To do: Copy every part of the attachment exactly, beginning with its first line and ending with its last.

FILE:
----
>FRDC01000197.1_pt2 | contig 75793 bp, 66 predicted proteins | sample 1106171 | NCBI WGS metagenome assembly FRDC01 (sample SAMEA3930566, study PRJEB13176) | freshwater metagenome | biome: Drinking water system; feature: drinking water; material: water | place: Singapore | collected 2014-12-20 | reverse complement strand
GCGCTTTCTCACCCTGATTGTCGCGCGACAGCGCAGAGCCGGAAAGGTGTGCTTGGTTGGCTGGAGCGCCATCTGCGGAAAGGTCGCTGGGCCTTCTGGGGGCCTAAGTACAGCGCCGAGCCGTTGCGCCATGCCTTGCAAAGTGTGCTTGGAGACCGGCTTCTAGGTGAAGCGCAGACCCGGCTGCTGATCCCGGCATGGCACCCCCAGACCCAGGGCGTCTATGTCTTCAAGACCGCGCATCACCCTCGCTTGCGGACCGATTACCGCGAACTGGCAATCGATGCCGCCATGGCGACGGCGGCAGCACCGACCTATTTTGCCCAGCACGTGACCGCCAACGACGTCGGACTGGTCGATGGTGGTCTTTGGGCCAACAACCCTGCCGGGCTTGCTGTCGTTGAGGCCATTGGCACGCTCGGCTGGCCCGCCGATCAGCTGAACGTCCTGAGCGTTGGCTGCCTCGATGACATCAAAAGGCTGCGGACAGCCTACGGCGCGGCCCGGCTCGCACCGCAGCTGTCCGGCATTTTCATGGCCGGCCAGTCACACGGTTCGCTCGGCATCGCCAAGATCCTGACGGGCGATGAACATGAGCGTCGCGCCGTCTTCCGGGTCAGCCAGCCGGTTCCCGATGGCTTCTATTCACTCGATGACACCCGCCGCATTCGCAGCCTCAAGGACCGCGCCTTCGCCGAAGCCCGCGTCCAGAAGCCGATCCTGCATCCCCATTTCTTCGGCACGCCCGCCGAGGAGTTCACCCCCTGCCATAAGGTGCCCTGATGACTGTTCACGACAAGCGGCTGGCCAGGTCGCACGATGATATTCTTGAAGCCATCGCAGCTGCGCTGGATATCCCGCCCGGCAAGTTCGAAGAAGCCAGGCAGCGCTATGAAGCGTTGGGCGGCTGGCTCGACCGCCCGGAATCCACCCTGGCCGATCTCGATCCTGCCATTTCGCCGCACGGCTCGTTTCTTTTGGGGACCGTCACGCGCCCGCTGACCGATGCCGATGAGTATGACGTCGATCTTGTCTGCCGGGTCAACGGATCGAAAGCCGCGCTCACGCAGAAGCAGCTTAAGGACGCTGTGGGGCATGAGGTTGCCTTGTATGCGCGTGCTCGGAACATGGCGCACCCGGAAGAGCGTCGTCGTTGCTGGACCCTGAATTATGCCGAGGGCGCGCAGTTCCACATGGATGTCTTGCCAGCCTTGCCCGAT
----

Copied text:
>FRDC01000197.1_pt2 | contig 75793 bp, 66 predicted proteins | sample 1106171 | NCBI WGS metagenome assembly FRDC01 (sample SAMEA3930566, study PRJEB13176) | freshwater metagenome | biome: Drinking water system; feature: drinking water; material: water | place: Singapore | collected 2014-12-20 | reverse complement strand
GCGCTTTCTCACCCTGATTGTCGCGCGACAGCGCAGAGCCGGAAAGGTGTGCTTGGTTGGCTGGAGCGCCATCTGCGGAAAGGTCGCTGGGCCTTCTGGGGGCCTAAGTACAGCGCCGAGCCGTTGCGCCATGCCTTGCAAAGTGTGCTTGGAGACCGGCTTCTAGGTGAAGCGCAGACCCGGCTGCTGATCCCGGCATGGCACCCCCAGACCCAGGGCGTCTATGTCTTCAAGACCGCGCATCACCCTCGCTTGCGGACCGATTACCGCGAACTGGCAATCGATGCCGCCATGGCGACGGCGGCAGCACCGACCTATTTTGCCCAGCACGTGACCGCCAACGACGTCGGACTGGTCGATGGTGGTCTTTGGGCCAACAACCCTGCCGGGCTTGCTGTCGTTGAGGCCATTGGCACGCTCGGCTGGCCCGCCGATCAGCTGAACGTCCTGAGCGTTGGCTGCCTCGATGACATCAAAAGGCTGCGGACAGCCTACGGCGCGGCCCGGCTCGCACCGCAGCTGTCCGGCATTTTCATGGCCGGCCAGTCACACGGTTCGCTCGGCATCGCCAAGATCCTGACGGGCGATGAACATGAGCGTCGCGCCGTCTTCCGGGTCAGCCAGCCGGTTCCCGATGGCTTCTATTCACTCGATGACACCCGCCGCATTCGCAGCCTCAAGGACCGCGCCTTCGCCGAAGCCCGCGTCCAGAAGCCGATCCTGCATCCCCATTTCTTCGGCACGCCCGCCGAGGAGTTCACCCCCTGCCATAAGGTGCCCTGATGACTGTTCACGACAAGCGGCTGGCCAGGTCGCACGATGATATTCTTGAAGCCATCGCAGCTGCGCTGGATATCCCGCCCGGCAAGTTCGAAGAAGCCAGGCAGCGCTATGAAGCGTTGGGCGGCTGGCTCGACCGCCCGGAATCCACCCTGGCCGATCTCGATCCTGCCATTTCGCCGCACGGCTCGTTTCTTTTGGGGACCGTCACGCGCCCGCTGACCGATGCCGATGAGTATGACGTCGATCTTGTCTGCCGGGTCAACGGATCGAAAGCCGCGCTCACGCAGAAGCAGCTTAAGGACGCTGTGGGGCATGAGGTTGCCTTGTATGCGCGTGCTCGGAACATGGCGCACCCGGAAGAGCGTCGTCGTTGCTGGACCCTGAATTATGCCGAGGGCGCGCAGTTCCACATGGATGTCTTGCCAGCCTTGCCCGAT